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Security warning appearing when building a Docker image from Windows against a non-Windows Docker host #20397

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tomasmelin opened this issue Feb 17, 2016 · 29 comments

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@tomasmelin
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@tomasmelin tomasmelin commented Feb 17, 2016

I am experimenting with building my own Docker image with the purpose of later building Jenkins and SonarQube dockers.

When I attempt to create a simple Dockerfile to experiment and install emacs to easily be able to edit files in bash I get the following output:


Setting up colord (1.0.6-1) ...
Setting up gconf-service (3.2.6-0ubuntu2) ...
Setting up emacs24 (24.3+1-2ubuntu1) ...
update-alternatives: using /usr/bin/emacs24-x to provide /usr/bin/emacs (emacs) in auto mode
Install emacsen-common for emacs24
emacsen-common: Handling install of emacsen flavor emacs24
Wrote /etc/emacs24/site-start.d/00debian-vars.elc
Wrote /usr/share/emacs24/site-lisp/debian-startup.elc
Setting up emacs (45.0ubuntu1) ...
Setting up gconf-service-backend (3.2.6-0ubuntu2) ...
Processing triggers for libc-bin (2.19-0ubuntu6.6) ...
Processing triggers for sgml-base (1.26+nmu4ubuntu1) ...
Processing triggers for libgdk-pixbuf2.0-0:amd64 (2.30.7-0ubuntu1.2) ...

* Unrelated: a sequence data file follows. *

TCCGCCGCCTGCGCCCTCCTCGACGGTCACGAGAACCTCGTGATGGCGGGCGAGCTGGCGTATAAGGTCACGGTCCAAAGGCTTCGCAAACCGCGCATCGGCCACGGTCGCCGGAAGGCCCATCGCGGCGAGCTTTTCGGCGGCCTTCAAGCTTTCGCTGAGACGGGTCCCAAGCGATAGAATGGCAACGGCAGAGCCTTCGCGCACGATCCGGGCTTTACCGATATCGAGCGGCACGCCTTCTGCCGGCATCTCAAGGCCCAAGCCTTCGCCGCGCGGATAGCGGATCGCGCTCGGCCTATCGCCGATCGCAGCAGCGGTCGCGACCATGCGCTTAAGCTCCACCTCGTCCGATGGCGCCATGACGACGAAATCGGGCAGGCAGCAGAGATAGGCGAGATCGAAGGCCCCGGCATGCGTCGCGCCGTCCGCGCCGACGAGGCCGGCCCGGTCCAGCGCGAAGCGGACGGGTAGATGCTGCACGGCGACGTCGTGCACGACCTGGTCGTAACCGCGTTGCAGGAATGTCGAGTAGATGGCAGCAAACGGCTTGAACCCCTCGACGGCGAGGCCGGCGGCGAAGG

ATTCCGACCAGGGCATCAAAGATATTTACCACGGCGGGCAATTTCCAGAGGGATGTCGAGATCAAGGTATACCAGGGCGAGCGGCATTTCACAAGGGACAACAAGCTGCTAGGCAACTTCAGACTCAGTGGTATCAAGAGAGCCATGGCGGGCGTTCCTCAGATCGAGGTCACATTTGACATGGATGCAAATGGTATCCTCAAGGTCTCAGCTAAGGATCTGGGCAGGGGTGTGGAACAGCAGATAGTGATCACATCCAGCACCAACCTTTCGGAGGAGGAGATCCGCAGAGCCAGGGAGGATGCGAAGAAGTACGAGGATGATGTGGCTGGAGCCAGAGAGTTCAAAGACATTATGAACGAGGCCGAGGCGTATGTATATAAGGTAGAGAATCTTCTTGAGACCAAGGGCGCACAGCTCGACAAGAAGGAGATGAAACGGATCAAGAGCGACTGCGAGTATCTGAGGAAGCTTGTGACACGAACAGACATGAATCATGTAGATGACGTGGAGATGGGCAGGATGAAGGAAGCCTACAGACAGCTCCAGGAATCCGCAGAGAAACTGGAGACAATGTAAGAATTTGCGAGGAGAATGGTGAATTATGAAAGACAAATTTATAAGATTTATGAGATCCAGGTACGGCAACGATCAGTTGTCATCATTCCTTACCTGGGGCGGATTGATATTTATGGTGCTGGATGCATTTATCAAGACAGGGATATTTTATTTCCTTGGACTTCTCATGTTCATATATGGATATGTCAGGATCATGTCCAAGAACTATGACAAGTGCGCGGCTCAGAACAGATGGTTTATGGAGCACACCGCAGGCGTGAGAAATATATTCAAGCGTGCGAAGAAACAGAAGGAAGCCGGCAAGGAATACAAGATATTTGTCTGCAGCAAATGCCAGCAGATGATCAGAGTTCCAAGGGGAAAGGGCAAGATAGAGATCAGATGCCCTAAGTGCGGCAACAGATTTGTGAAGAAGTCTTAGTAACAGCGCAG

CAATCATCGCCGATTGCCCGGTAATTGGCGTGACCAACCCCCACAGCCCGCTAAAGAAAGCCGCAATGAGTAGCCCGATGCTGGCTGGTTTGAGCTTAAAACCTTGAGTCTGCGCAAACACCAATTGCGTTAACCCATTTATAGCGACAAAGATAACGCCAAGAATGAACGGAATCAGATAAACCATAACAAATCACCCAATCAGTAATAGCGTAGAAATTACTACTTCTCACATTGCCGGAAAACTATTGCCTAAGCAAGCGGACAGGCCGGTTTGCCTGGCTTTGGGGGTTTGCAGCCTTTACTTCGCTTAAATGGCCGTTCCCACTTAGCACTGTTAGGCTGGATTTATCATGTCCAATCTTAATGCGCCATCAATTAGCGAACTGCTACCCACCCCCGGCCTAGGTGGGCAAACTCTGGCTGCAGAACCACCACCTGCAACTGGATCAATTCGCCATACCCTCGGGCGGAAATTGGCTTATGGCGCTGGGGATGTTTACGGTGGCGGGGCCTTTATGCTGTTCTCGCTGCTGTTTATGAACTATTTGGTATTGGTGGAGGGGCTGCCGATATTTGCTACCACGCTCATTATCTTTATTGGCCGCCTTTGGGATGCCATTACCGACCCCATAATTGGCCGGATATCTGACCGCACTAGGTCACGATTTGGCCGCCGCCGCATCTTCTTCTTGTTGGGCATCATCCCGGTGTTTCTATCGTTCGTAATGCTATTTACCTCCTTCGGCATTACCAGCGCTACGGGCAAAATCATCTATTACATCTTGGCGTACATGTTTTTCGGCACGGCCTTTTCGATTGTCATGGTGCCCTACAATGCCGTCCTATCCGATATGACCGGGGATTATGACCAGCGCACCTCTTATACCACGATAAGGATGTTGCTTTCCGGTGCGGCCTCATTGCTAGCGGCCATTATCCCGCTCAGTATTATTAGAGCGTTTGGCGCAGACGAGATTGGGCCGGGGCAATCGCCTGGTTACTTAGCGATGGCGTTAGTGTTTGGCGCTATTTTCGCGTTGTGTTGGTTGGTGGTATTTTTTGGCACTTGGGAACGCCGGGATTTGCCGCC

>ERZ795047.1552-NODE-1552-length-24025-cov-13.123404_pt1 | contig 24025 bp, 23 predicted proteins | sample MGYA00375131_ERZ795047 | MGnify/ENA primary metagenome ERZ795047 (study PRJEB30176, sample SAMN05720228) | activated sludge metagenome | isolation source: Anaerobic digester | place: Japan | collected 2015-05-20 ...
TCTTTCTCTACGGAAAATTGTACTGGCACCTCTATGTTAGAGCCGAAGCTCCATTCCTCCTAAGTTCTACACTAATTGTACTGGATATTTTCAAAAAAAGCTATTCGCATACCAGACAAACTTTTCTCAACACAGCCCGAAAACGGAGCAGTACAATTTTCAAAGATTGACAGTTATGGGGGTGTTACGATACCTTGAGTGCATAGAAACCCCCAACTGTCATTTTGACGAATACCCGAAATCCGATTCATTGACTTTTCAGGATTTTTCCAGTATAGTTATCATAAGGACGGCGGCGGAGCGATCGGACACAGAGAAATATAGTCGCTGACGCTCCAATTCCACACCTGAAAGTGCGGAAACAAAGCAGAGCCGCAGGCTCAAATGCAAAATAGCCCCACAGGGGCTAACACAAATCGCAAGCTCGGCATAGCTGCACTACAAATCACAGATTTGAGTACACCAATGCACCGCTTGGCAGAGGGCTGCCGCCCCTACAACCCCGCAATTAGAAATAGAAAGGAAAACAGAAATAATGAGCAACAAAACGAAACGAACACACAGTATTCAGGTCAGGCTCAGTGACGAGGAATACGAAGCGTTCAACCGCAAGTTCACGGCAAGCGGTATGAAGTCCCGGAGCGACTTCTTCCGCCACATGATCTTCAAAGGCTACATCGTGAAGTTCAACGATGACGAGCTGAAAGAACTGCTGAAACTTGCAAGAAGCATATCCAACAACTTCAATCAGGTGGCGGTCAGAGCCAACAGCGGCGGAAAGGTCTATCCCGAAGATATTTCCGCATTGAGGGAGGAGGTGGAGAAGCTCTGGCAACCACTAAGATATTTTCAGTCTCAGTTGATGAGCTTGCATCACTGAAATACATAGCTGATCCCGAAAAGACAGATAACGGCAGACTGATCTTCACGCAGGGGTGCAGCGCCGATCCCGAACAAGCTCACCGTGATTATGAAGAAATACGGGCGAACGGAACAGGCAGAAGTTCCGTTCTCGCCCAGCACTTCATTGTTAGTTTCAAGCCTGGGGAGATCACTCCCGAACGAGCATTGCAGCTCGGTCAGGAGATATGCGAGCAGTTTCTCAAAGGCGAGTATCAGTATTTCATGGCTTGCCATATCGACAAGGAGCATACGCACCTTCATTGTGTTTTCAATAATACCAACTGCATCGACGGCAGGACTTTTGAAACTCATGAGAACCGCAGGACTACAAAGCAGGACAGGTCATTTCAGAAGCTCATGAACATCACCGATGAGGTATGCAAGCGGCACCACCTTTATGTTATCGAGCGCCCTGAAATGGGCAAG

---> 91050783b5ea
Removing intermediate container 38a6c797bbdb
Step 4 : CMD /usr/games/fortune -a | cowsay
---> Running in 1dd25d8bcf95
---> a874940ac99e
Removing intermediate container 1dd25d8bcf95
Successfully built a874940ac99e
SECURITY WARNING: You are building a Docker image from Windows against a non-Windows Docker host. All files and directories added to build context will have '-rwxr-xr-x' permissions. It is recommended to double check and reset permissions for sensitive files and directories.

This is what my dockerfile contains:

FROM docker/whalesay:latest

RUN apt-get -y update && apt-get install -y fortunes
RUN apt-get update && apt-get install -y emacs

CMD /usr/games/fortune -a | cowsay

What does this Security warning mean exactly and how can I avoid it?

More info, when I use the docker info command I get the following data:

$ docker info
Containers: 4
Running: 1
Paused: 0
Stopped: 3
Images: 6
Server Version: 1.10.1
Storage Driver: aufs
Root Dir: /mnt/sda1/var/lib/docker/aufs
Backing Filesystem: extfs
Dirs: 55
Dirperm1 Supported: true
Execution Driver: native-0.2
Logging Driver: json-file
Plugins:
Volume: local
Network: bridge null host
Kernel Version: 4.1.17-boot2docker
Operating System: Boot2Docker 1.10.1 (TCL 6.4.1); master : b03e158 - Thu Feb 11 22:34:01 UTC 201
OSType: linux
Architecture: x86_64
CPUs: 1
Total Memory: 1.956 GiB
Name: default
ID: NKSE:6GZL:N7AE:47Q5:HBAF:CERC:MHWZ:HWEC:QSVI:FTK5:P2E2:HRM3
Debug mode (server): true
File Descriptors: 27
Goroutines: 44
System Time: 2016-02-17T13:57:00.11534859Z
EventsListeners: 1
Init SHA1:
Init Path: /usr/local/bin/docker
Docker Root Dir: /mnt/sda1/var/lib/docker
Labels:
provider=virtualbox

@cpuguy83
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@cpuguy83 cpuguy83 commented Feb 17, 2016